The Italian peninsula has an exceptionally long history, especially relative to that found in the American context. This history has created a dynamic and reflective culture that is unique and shows influences from within and without the country; influences partially attributed to the turbulent history of this culture. Checkered with times of internal strife, empire expansion and invasions, Italy has been shaped by times of War and times of Peace. This project, executed in the Fall semester of 2013, explored the depth of this history and calls for the students to articulate a tripartite design scheme. The primary investigation is for that of a Memorial to War and Peace, this symbolic expression of reflection is subsequently flanked by a dual-lobed museum program, a Museum for Peace and a Museum for War. These two disparate elements call for the students to confront the power of architecture to convey a message in a suggestive, phenomenological or symbolic manner and communicate their ideas through the medium of architectural space.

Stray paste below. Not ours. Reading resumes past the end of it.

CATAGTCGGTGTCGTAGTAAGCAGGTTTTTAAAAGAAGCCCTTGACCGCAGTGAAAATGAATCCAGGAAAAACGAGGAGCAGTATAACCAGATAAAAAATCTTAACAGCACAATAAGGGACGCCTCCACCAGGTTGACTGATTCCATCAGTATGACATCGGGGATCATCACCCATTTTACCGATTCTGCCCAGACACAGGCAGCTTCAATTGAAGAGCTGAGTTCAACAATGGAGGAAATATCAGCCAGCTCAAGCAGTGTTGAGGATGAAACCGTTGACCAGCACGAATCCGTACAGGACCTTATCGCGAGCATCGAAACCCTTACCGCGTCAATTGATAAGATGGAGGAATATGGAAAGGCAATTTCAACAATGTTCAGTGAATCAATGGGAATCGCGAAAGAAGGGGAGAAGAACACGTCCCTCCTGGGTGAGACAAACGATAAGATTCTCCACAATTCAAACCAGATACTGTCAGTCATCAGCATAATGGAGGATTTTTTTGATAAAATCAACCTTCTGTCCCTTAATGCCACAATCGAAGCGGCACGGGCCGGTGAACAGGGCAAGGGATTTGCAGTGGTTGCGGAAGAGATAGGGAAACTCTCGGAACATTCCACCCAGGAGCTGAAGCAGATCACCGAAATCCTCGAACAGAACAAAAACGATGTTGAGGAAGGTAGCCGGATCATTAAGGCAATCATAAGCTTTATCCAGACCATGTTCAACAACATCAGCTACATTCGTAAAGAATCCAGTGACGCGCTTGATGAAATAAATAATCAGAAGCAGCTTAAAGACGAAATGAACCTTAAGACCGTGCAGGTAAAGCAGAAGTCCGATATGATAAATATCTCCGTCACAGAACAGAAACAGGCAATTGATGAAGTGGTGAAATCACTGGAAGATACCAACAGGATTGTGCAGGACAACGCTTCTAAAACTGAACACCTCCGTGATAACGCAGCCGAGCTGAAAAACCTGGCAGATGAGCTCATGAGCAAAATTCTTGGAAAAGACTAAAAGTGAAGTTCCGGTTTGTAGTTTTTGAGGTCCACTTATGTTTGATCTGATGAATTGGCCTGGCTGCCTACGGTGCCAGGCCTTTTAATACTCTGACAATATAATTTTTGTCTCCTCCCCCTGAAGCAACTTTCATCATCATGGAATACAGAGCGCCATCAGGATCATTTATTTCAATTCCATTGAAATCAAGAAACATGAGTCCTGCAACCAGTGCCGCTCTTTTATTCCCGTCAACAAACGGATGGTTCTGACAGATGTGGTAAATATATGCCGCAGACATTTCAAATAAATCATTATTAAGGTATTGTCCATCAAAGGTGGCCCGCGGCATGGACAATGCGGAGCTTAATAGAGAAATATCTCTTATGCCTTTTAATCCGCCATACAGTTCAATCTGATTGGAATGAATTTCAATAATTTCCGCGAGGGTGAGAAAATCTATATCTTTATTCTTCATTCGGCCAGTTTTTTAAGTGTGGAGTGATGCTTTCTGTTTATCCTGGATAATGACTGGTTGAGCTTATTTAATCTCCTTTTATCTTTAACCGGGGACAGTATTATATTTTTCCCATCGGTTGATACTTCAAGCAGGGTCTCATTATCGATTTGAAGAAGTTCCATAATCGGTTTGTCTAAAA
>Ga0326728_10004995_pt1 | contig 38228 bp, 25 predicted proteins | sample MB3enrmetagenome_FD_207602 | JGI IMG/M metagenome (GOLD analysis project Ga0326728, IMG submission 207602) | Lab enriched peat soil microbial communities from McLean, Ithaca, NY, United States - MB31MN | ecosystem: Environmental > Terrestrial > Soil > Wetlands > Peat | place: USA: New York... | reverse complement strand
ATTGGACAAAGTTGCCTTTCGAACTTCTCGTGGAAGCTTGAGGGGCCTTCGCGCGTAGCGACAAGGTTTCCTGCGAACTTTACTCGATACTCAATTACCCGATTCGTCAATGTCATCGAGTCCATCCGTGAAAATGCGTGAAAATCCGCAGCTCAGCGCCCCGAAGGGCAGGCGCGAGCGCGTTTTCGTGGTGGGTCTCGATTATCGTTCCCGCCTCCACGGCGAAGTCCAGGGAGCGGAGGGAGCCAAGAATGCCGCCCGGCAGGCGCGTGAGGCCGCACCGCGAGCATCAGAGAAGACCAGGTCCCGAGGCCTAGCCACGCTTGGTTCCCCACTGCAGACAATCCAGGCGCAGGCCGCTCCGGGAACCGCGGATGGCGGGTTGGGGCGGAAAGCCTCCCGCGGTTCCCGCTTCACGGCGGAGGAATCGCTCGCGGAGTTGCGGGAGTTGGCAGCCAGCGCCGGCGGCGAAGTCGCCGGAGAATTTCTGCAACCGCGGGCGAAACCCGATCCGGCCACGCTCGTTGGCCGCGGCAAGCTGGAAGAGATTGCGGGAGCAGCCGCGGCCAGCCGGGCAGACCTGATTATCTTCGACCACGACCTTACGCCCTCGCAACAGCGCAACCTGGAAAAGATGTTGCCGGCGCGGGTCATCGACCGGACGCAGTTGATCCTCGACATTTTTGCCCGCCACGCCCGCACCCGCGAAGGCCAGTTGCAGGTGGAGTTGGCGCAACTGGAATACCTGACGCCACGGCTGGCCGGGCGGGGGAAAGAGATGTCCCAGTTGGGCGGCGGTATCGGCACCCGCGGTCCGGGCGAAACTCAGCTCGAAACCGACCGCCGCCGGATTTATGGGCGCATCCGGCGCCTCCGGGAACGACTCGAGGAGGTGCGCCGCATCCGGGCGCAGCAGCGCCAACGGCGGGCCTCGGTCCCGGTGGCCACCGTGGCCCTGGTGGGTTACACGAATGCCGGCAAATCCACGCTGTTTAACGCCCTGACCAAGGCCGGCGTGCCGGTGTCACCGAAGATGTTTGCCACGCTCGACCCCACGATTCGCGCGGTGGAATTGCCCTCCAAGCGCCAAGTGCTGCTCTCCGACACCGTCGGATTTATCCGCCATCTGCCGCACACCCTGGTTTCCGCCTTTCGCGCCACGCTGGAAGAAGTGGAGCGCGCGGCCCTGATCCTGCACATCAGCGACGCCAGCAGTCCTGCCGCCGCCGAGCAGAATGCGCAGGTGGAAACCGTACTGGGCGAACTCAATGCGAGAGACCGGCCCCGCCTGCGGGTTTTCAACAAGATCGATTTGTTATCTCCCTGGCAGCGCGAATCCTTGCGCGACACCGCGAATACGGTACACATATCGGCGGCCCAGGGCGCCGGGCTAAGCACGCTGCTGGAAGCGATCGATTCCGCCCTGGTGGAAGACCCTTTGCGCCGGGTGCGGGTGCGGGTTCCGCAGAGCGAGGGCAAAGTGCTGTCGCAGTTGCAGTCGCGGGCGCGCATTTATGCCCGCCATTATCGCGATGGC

This project was cultivated through a semester long articulation of process that recalls some historic modes of representation from the late 19th and 20th centuries as a methodology, that of the Beaux Arts Analytique and the work of the Italian Futurists. The Analytique method of representation employs a single sheet of paper to communicate the design principles, aesthetic, space, construction and site through an integrated and beautifully crafted drawing. In our process this method also served as a mode of analysis as we employed the Analytique as both a representational technique but also as a means to explore the physical relationships within our own body, a device which we subsequently would use to measure the surrounding environment. These studies of body, building and public space became increasingly important as we moved through the semester and crafted our final design process. Finally, the project called upon the artistic movement of Futurism, a group of artists whose ideals were aggressively political and society as well as aesthetic. This movement, originally started in Italy, became fascinated with technology and speed and believe that the only method for cleansing society was through the occurrence of war, ultimately aligning many in their interest group with Benito Mussolini and the Fascist Movement in Italy prior to World War II. Political leanings aside, though their tendency towards war does play an important role in the selection of program for this project, the Futurists expounded upon some of the graphic sensibilities of the Cubist painters such as Georges Brach and Pablo Picasso. Our project adopts both the Beaux Arts Analytique and Cubist methodology of representation to craft a series of abstract models as allegoric, spatial and methodological inspirations. Ultimately this process breeds a complex narrative structure that is derived from process and an architecture that is both representative, symbolic and responds elegantly to the sensitive themes embedded within the context of this project.